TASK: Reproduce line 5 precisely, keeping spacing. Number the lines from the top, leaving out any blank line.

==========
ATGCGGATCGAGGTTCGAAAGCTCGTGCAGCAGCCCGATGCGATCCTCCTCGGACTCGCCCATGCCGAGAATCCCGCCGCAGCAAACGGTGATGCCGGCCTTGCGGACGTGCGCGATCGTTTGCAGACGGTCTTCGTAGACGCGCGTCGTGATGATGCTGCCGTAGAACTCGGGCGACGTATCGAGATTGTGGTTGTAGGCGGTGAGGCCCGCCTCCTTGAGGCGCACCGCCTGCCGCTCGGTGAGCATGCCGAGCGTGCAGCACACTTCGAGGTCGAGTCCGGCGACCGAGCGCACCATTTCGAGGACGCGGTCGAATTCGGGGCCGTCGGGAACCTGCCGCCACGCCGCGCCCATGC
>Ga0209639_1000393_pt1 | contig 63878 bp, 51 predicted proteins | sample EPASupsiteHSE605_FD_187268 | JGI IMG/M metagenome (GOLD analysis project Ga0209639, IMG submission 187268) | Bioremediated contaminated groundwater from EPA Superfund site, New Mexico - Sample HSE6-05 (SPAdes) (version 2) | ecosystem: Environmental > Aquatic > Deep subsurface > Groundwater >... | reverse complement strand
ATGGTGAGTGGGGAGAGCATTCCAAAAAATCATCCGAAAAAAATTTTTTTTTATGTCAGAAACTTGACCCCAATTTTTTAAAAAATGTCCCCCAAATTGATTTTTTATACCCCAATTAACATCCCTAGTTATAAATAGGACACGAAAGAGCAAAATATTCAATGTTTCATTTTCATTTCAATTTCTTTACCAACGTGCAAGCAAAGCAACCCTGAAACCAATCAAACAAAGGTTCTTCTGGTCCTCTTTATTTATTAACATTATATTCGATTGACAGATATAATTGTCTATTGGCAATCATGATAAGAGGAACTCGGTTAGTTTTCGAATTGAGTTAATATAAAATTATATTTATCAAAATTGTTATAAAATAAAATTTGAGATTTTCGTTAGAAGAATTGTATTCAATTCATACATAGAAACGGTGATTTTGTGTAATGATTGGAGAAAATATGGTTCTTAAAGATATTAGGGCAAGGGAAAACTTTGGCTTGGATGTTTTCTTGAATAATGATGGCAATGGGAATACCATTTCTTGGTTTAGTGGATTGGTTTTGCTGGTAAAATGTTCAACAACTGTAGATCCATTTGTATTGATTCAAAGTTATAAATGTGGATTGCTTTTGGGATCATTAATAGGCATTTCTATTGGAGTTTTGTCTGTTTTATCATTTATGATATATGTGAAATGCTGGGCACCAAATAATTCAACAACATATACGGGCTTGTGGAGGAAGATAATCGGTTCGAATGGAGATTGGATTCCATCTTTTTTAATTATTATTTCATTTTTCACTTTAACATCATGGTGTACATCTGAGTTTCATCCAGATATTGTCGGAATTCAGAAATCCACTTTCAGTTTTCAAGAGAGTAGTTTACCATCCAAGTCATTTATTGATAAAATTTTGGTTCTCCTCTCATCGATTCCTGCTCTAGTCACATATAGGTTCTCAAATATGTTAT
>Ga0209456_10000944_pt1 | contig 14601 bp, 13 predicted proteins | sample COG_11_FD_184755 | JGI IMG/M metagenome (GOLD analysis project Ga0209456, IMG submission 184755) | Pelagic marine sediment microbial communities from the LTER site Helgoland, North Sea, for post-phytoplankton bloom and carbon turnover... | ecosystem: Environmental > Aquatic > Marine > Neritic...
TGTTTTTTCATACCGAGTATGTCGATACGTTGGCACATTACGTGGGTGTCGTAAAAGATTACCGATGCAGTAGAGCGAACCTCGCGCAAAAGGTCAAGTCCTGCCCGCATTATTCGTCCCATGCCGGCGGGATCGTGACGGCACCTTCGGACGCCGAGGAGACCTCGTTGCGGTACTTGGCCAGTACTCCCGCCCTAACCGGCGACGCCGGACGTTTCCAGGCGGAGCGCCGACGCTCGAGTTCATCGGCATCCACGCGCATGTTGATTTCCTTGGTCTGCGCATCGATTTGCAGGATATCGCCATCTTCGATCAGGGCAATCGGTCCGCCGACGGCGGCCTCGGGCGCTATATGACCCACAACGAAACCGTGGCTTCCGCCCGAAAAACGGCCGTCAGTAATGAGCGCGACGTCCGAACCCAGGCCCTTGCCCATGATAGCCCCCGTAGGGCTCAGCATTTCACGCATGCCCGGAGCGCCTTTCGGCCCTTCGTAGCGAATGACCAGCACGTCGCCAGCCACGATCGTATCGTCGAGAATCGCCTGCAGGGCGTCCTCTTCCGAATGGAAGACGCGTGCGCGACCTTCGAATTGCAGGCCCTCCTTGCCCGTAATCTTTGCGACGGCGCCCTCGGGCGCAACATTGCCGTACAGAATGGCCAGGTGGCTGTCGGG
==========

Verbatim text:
TGTTTTTTCATACCGAGTATGTCGATACGTTGGCACATTACGTGGGTGTCGTAAAAGATTACCGATGCAGTAGAGCGAACCTCGCGCAAAAGGTCAAGTCCTGCCCGCATTATTCGTCCCATGCCGGCGGGATCGTGACGGCACCTTCGGACGCCGAGGAGACCTCGTTGCGGTACTTGGCCAGTACTCCCGCCCTAACCGGCGACGCCGGACGTTTCCAGGCGGAGCGCCGACGCTCGAGTTCATCGGCATCCACGCGCATGTTGATTTCCTTGGTCTGCGCATCGATTTGCAGGATATCGCCATCTTCGATCAGGGCAATCGGTCCGCCGACGGCGGCCTCGGGCGCTATATGACCCACAACGAAACCGTGGCTTCCGCCCGAAAAACGGCCGTCAGTAATGAGCGCGACGTCCGAACCCAGGCCCTTGCCCATGATAGCCCCCGTAGGGCTCAGCATTTCACGCATGCCCGGAGCGCCTTTCGGCCCTTCGTAGCGAATGACCAGCACGTCGCCAGCCACGATCGTATCGTCGAGAATCGCCTGCAGGGCGTCCTCTTCCGAATGGAAGACGCGTGCGCGACCTTCGAATTGCAGGCCCTCCTTGCCCGTAATCTTTGCGACGGCGCCCTCGGGCGCAACATTGCCGTACAGAATGGCCAGGTGGCTGTCGGG